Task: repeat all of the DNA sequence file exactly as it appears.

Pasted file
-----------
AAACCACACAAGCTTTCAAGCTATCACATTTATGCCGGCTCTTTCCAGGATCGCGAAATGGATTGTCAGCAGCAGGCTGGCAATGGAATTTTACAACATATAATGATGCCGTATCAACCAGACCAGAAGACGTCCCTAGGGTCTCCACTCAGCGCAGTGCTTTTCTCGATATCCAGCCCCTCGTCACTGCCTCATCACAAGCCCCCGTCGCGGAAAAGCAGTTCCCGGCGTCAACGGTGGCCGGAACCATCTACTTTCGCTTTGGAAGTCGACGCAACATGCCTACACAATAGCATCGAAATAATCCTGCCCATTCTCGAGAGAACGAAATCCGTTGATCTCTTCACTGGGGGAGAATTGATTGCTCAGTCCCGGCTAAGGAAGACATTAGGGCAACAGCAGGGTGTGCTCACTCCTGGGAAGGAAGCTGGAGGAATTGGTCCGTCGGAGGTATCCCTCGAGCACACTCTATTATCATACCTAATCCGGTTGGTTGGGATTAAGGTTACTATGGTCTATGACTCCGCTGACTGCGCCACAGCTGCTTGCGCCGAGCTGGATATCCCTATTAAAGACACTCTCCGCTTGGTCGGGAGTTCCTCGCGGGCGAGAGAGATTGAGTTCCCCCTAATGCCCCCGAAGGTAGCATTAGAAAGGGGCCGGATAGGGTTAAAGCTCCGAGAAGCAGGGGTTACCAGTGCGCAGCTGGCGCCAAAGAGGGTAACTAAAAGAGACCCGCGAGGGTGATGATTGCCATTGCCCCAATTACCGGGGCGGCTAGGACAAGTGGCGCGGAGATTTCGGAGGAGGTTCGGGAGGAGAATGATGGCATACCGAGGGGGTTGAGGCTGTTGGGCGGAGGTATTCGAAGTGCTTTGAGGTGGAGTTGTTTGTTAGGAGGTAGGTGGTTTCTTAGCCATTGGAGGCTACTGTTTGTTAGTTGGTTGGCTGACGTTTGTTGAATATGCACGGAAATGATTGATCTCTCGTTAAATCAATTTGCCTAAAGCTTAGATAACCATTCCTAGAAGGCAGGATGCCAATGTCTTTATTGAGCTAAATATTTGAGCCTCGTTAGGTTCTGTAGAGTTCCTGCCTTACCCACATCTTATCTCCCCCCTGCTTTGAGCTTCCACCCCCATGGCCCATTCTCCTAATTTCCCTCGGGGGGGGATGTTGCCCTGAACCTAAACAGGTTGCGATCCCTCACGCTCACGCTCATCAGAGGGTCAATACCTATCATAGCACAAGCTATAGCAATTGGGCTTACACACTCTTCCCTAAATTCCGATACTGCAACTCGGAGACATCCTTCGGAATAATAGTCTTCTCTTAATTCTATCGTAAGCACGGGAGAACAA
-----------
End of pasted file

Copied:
AAACCACACAAGCTTTCAAGCTATCACATTTATGCCGGCTCTTTCCAGGATCGCGAAATGGATTGTCAGCAGCAGGCTGGCAATGGAATTTTACAACATATAATGATGCCGTATCAACCAGACCAGAAGACGTCCCTAGGGTCTCCACTCAGCGCAGTGCTTTTCTCGATATCCAGCCCCTCGTCACTGCCTCATCACAAGCCCCCGTCGCGGAAAAGCAGTTCCCGGCGTCAACGGTGGCCGGAACCATCTACTTTCGCTTTGGAAGTCGACGCAACATGCCTACACAATAGCATCGAAATAATCCTGCCCATTCTCGAGAGAACGAAATCCGTTGATCTCTTCACTGGGGGAGAATTGATTGCTCAGTCCCGGCTAAGGAAGACATTAGGGCAACAGCAGGGTGTGCTCACTCCTGGGAAGGAAGCTGGAGGAATTGGTCCGTCGGAGGTATCCCTCGAGCACACTCTATTATCATACCTAATCCGGTTGGTTGGGATTAAGGTTACTATGGTCTATGACTCCGCTGACTGCGCCACAGCTGCTTGCGCCGAGCTGGATATCCCTATTAAAGACACTCTCCGCTTGGTCGGGAGTTCCTCGCGGGCGAGAGAGATTGAGTTCCCCCTAATGCCCCCGAAGGTAGCATTAGAAAGGGGCCGGATAGGGTTAAAGCTCCGAGAAGCAGGGGTTACCAGTGCGCAGCTGGCGCCAAAGAGGGTAACTAAAAGAGACCCGCGAGGGTGATGATTGCCATTGCCCCAATTACCGGGGCGGCTAGGACAAGTGGCGCGGAGATTTCGGAGGAGGTTCGGGAGGAGAATGATGGCATACCGAGGGGGTTGAGGCTGTTGGGCGGAGGTATTCGAAGTGCTTTGAGGTGGAGTTGTTTGTTAGGAGGTAGGTGGTTTCTTAGCCATTGGAGGCTACTGTTTGTTAGTTGGTTGGCTGACGTTTGTTGAATATGCACGGAAATGATTGATCTCTCGTTAAATCAATTTGCCTAAAGCTTAGATAACCATTCCTAGAAGGCAGGATGCCAATGTCTTTATTGAGCTAAATATTTGAGCCTCGTTAGGTTCTGTAGAGTTCCTGCCTTACCCACATCTTATCTCCCCCCTGCTTTGAGCTTCCACCCCCATGGCCCATTCTCCTAATTTCCCTCGGGGGGGGATGTTGCCCTGAACCTAAACAGGTTGCGATCCCTCACGCTCACGCTCATCAGAGGGTCAATACCTATCATAGCACAAGCTATAGCAATTGGGCTTACACACTCTTCCCTAAATTCCGATACTGCAACTCGGAGACATCCTTCGGAATAATAGTCTTCTCTTAATTCTATCGTAAGCACGGGAGAACAA